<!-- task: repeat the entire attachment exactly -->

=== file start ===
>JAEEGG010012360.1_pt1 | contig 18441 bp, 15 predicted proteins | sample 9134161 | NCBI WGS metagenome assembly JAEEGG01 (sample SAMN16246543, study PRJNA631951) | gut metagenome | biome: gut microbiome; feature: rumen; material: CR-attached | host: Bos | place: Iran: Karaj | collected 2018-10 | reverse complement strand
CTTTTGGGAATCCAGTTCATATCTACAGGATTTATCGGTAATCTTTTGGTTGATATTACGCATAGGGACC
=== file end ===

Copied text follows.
>JAEEGG010012360.1_pt1 | contig 18441 bp, 15 predicted proteins | sample 9134161 | NCBI WGS metagenome assembly JAEEGG01 (sample SAMN16246543, study PRJNA631951) | gut metagenome | biome: gut microbiome; feature: rumen; material: CR-attached | host: Bos | place: Iran: Karaj | collected 2018-10 | reverse complement strand
CTTTTGGGAATCCAGTTCATATCTACAGGATTTATCGGTAATCTTTTGGTTGATATTACGCATAGGGACC